JAMES M DORSEY: Abu Otaiba, the nom de guerre of a self-taught imam and Islamic State recruiter in Jordan, uses football to attract recruits.
“We take them to farms, or private homes. There we discuss and we organize football games to bring them closer to us,” Abu Otaiba told The Wall Street Journal in a recent interview.
Abu Otaiba said he was recruiting outside of mosques because they “are filled with intelligence officials.” Mosques serve him these days as a venue to identify potential recruits whom he approaches elsewhere.
A similar development is evident in Jordanian universities where sports clubs and dormitories have become favoured IS hunting grounds because they so far don’t figure prominently on Jordanian intelligence’s radar.
The use of football by IS reflects anthropologist Scott Atran’s observation that suicide bombers often emerge from groups with an action-oriented activity.
It also is symptomatic of jihadists’ convoluted relationship to a sport that they on the one hand view as an invention of infidels designed to distract the faithful from their religious obligations and on the other hand see as a useful tool to draw in new recruits.
Attitudes towards football are complicated by the fact that many jihadist and militant Islamist leaders are either former players or football fans.
Islamic State caliph Abu Bakr al-Baghdadi was a fervent football player while in US prison in Iraq where he earned the nickname Maradona.
Osama Bin Laden was believed to be an Arsenal FC fan who had his own mini-World Cup during the war against the Soviets in Afghanistan in the 1980s.
Teams formed by foreign fighters based on nationality played against one another in downtime. While in exile in Sudan, Bin Laden had two squads that trained three times a week and play on Fridays after midday prayers.
Hassan Nasrallah’s Hezbollah manages clubs in Lebanon while Hamas’s Ismail Haniyeh, a former player has organised tournaments in Gaza.
An online review conducted in 2014 by Vocativ of jihadist and militant Islamist Facebook pages showed that their owners often were football fans.
However, jihadist empathy for the sport does not stop them from targeting local games in a geography stretching from Iraq to Nigeria as well as big ticket European and World Cup matches whose live broadcasts hold out the promise of a worldwide audience.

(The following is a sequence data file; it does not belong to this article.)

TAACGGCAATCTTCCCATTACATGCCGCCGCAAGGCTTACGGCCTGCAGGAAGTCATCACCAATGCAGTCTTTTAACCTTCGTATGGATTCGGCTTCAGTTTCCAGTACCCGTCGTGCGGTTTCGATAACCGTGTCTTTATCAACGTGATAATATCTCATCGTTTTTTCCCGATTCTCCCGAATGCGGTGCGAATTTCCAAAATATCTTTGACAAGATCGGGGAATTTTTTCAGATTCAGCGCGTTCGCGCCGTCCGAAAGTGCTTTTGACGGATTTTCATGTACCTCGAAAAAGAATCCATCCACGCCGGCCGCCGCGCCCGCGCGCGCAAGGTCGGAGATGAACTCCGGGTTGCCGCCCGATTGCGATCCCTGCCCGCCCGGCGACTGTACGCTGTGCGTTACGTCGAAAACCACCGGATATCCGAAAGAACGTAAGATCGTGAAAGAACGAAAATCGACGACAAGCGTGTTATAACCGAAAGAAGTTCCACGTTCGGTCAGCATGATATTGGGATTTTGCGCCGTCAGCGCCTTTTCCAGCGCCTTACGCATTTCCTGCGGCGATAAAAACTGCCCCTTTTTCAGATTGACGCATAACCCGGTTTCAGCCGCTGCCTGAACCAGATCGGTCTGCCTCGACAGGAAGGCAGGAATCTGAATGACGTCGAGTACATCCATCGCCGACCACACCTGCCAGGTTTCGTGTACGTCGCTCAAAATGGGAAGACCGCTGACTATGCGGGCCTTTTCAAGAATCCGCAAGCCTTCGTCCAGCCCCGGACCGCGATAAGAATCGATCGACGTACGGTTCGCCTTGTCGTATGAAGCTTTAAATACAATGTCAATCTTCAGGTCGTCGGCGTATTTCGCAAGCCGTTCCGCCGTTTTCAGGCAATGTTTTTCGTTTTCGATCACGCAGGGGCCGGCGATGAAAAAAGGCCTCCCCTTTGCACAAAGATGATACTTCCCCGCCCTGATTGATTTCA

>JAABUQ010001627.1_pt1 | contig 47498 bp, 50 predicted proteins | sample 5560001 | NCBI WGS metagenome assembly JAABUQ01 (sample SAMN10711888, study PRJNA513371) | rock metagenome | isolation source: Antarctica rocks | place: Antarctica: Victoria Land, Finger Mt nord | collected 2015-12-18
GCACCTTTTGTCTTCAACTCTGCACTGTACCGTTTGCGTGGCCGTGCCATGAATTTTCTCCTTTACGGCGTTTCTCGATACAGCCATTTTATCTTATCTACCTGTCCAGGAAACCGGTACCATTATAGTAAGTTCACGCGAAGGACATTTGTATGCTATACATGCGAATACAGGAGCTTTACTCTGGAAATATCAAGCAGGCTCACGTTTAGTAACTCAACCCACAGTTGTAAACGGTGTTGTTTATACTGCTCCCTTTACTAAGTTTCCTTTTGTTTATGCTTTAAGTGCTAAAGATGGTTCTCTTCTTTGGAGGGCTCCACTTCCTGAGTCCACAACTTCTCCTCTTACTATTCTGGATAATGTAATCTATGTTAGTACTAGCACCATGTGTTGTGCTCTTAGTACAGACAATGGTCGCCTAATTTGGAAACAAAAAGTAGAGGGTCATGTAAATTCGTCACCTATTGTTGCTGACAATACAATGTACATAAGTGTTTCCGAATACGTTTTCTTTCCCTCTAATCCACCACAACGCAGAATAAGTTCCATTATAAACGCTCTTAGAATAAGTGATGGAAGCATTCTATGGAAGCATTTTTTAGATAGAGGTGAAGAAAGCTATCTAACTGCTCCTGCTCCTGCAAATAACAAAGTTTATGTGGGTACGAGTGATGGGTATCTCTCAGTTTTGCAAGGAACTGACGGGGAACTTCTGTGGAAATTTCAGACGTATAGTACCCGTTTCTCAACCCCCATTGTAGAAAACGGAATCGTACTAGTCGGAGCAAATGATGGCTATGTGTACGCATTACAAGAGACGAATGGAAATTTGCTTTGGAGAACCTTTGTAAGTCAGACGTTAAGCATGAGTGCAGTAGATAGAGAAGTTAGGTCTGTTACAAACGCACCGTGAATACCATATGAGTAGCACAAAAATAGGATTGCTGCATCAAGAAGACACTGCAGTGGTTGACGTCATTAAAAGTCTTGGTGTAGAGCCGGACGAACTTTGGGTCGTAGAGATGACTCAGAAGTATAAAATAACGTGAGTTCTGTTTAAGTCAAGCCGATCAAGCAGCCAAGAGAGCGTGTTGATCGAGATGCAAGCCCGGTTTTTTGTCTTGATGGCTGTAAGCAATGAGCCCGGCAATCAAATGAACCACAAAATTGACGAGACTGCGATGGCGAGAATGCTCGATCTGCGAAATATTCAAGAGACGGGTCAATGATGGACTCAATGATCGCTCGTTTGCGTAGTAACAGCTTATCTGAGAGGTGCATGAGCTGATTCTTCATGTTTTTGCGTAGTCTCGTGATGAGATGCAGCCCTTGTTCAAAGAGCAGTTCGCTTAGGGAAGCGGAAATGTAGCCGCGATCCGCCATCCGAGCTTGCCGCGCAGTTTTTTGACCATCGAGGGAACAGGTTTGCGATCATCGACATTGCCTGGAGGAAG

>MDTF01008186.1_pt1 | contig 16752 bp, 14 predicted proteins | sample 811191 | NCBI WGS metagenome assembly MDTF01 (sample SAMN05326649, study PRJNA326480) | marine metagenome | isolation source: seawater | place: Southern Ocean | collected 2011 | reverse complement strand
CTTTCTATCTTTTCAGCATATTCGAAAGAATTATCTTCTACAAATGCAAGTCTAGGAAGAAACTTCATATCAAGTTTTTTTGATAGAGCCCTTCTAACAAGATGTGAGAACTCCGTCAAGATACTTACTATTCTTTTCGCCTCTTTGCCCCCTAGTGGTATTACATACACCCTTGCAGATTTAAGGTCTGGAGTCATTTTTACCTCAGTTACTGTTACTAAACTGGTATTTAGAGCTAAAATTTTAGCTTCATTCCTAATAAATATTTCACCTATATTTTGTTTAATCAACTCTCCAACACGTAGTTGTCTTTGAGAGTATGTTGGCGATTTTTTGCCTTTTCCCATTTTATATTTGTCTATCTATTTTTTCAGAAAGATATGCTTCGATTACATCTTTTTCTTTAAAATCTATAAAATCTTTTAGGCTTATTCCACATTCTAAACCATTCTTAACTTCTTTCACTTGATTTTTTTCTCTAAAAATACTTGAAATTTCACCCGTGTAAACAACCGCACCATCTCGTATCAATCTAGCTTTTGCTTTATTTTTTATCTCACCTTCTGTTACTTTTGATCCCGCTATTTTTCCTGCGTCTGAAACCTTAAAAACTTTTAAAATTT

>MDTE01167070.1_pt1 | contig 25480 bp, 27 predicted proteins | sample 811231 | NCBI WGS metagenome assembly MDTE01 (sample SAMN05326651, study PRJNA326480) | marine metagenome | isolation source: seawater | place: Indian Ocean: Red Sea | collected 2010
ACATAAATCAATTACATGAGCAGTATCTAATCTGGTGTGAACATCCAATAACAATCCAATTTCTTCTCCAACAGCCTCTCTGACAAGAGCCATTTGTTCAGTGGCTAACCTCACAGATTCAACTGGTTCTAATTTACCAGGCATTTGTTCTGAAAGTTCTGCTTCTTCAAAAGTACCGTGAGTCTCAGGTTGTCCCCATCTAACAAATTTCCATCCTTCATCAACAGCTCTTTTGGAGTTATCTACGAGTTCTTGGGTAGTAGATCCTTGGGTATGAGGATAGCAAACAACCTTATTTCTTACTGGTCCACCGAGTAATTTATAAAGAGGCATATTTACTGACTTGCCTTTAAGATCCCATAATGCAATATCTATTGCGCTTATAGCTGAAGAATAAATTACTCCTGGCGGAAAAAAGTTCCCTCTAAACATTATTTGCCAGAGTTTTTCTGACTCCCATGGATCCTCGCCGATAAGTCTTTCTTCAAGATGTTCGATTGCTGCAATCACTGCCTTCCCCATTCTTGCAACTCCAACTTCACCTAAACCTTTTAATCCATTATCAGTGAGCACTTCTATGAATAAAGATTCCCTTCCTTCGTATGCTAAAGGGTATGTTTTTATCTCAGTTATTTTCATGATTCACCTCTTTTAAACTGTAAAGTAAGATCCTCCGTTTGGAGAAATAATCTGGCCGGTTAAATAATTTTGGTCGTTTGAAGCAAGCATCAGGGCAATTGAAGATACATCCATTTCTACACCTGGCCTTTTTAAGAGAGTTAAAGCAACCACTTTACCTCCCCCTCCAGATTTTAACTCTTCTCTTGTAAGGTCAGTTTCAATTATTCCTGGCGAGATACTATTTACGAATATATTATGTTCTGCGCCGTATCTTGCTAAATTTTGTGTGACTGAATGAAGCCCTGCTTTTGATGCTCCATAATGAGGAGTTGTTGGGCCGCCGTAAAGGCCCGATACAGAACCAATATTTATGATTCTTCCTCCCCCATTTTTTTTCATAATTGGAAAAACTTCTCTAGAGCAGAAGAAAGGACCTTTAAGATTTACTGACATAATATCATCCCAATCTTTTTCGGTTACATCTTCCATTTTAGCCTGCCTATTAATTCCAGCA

A IS suicide bomber blew himself up in March in a football stadium south of the Iraqi capital, killing 29 people and wounding 60.
The bomber chose a match in a small stadium in the city of Iskanderiya, 30 miles from Baghdad. The London-based Quilliam Foundation reported at about the same time that boys in IS military training were instructed to kick decapitated heads as football balls.
Crowds in the IS Syrian capital of Raqqa were forced in July to attend the public execution of four players of the city’s disbanded Al Shabab SC football team – Osama Abu Kuwait, Ihsan Al Shuwaikh, Nehad Al Hussein and Ahmed Ahawakh – on charges that they had been spies for the People’s Protection Units (YPG), the Syrian Kurdish militia that is in the frontline of confronting IS on the ground in Syria.
Yet, with IS under increased military pressure in Syria and Iraq, the group, desperate to project a degree of normalcy in areas it still controls, appears to be turning to sports and football in particular. Breaking with its past muddled banning of football despite its use of the sport as a recruiting tool, IS has urged boys in various towns including Raqqa in Syria and Mosul and Tal Afar in Iraq to participate in what it dubbed the Jihad Olympics.
Boys, despite a ban on football jerseys and the execution of 13 kids in early 2015 for watching an Asian Cup match on television, play football or tug of war during the events and are awarded sweets and balloons if their team is victorious. The boys’ families are invited to watch the games.
IS appears to have been struggling with the notion of using football as a way of placating its population and projecting normalcy for some time.
The group authorised the showing of the FC Barcelona and Real Madrid derby a week after the attacks in November 2015 in Paris that targeted a major football match among others but at kick-off rescinded the permission and closed down cafes and venues broadcasting the match because of a minute’s silence at the beginning of the game in the Madrid stadium in honour of the victims of the attacks in the French capital.
A precursor to IS’ Jihad Olympics was an exemption of children from the ban on football as well as video clips showing fighters in a town square kicking a ball with kids.
Confusion within the group about its policy towards football is reflected in the fact that age limits for the exemption vary from town to town.
In Manbij, a town near Aleppo recently conquered by US-backed militias, children older than 12 were forbidden to play the game while in Raqqa and Deir-ez-Zor in eastern Syria the age limit is believed to be 15.
Similarly, foreign fighters have been allowed to own decoders for sports channels and watch matches in the privacy of their homes.
A former Raqqa resident said: “IS policy towards football is driven by opportunism and impulse. The group fundamentally despises the game, yet can’t deny that it is popular in its ranks and in territory it governs.”
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Dr James M. Dorsey is a senior fellow at the S. Rajaratnam School of International Studies, co-director of the University of Würzburg’s Institute for Fan Culture, and the author of The Turbulent World of Middle East Soccer blog, a recently published book with the same title, and also just published Comparative Political Transitions between Southeast Asia and the Middle East and North Africa, co-authored with Dr. Teresita Cruz-Del Rosario
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